Protecting the vulnerable: autonomy and consent in health care

New York: Routledge (1991)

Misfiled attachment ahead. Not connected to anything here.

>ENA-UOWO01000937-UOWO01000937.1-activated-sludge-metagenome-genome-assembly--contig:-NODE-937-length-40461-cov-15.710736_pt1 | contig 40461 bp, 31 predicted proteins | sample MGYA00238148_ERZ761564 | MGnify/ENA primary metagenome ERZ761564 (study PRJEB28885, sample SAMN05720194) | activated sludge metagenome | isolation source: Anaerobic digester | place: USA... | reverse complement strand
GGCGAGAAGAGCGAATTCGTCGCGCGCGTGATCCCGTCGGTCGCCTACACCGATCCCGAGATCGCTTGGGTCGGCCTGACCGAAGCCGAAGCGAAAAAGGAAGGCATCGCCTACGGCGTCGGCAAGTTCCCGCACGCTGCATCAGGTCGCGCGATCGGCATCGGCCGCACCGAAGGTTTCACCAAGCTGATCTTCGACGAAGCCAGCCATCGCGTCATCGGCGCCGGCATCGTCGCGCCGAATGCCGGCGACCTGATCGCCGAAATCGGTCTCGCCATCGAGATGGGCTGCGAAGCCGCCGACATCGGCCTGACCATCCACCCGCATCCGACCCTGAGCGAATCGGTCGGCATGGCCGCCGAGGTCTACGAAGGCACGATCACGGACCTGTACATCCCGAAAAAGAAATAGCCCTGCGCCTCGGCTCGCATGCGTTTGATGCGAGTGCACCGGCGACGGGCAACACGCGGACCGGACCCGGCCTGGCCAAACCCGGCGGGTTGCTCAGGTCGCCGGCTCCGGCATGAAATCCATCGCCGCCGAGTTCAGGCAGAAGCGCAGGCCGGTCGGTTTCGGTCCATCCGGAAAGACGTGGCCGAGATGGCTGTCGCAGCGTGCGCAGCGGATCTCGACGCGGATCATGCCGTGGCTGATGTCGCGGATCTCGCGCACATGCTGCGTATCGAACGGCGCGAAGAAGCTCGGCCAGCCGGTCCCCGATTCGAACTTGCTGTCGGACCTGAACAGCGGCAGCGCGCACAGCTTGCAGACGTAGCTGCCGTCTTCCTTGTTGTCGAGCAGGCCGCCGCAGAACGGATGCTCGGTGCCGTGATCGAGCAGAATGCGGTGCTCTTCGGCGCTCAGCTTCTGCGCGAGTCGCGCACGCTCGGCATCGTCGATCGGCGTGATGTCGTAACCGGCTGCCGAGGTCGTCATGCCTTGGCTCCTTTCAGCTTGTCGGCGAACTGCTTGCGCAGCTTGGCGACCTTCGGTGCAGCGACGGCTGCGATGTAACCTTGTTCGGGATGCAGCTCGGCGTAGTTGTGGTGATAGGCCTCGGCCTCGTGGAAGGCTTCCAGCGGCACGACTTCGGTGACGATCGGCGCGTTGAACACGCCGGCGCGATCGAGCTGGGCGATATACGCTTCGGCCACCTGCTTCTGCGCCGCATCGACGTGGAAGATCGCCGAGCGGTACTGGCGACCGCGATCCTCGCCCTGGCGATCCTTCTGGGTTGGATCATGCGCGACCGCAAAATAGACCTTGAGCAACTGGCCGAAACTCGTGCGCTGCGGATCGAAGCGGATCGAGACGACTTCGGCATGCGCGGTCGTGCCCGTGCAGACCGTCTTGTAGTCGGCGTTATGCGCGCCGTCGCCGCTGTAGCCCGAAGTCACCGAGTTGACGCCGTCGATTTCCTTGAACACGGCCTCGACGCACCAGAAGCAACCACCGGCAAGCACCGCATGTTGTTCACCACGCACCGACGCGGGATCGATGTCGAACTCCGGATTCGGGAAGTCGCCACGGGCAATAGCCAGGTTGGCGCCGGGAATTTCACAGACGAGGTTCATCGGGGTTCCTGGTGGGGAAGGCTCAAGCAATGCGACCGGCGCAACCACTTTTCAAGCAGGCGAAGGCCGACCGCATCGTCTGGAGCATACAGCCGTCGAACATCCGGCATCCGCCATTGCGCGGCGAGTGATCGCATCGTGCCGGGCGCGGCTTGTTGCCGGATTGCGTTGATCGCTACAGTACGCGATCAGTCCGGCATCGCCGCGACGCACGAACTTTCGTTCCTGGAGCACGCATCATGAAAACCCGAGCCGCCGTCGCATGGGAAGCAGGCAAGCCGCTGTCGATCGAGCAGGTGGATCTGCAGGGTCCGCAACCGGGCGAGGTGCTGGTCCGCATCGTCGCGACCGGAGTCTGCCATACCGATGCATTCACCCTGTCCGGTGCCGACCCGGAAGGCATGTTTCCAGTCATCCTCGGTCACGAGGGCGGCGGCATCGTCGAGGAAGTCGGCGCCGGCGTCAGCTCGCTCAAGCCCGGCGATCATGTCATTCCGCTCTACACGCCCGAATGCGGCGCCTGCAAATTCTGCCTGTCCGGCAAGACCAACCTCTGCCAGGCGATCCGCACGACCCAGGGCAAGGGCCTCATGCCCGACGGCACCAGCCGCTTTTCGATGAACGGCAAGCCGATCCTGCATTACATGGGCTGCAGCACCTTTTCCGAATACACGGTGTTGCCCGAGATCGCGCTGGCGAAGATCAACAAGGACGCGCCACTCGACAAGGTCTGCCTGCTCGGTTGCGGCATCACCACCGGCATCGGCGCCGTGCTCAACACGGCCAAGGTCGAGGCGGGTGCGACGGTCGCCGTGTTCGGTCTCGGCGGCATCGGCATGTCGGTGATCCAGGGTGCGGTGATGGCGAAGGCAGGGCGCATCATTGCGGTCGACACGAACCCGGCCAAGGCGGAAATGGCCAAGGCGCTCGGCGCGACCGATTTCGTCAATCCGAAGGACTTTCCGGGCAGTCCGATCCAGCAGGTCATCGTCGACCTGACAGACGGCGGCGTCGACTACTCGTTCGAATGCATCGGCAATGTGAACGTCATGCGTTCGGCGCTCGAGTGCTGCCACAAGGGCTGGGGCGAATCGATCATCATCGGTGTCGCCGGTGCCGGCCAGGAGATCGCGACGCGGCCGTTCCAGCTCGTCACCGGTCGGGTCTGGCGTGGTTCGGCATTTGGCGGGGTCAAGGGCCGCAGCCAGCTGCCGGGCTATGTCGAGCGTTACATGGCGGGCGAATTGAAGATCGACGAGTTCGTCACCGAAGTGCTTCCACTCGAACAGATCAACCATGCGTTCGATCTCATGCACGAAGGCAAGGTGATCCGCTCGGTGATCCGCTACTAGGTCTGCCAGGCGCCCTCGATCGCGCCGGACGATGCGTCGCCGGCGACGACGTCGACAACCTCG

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Protecting the Vulnerable explores the reality of patient control and choice in health care and analyzes how decisions should be made on behalf of those deemed incapable of making decisions. The contributors, distinguished experts from the disciplines of medicine, ethics, theology, and law, look at the complex problem of autonomy and consent in health care and clinical research today from an illuminating perspective--its impact on the vulnerable members of society. The essays move from the exploration of lingering paternalism in health care to the acute dilemma of treatment of and research on newborn babies. In covering both general and specific problems the collection reveals how exploitation can occur when the right of autonomy is eroded and where informed consent is illusory. Particularly vulnerable groups, such as children and people with mental handicaps, are discussed alongside cases where the vulnerability is itself an issue. Other areas covered include: `gesture' suicides, the practical problems of doctors in dealing with dependent patients, and the limits of proxy consent. All health care professionals, ethicists, policy makers, and lawyers currently engaged in the study or practice of health care ethics will find Protecting the Vulnerable to be a vital source of information for many years to come.



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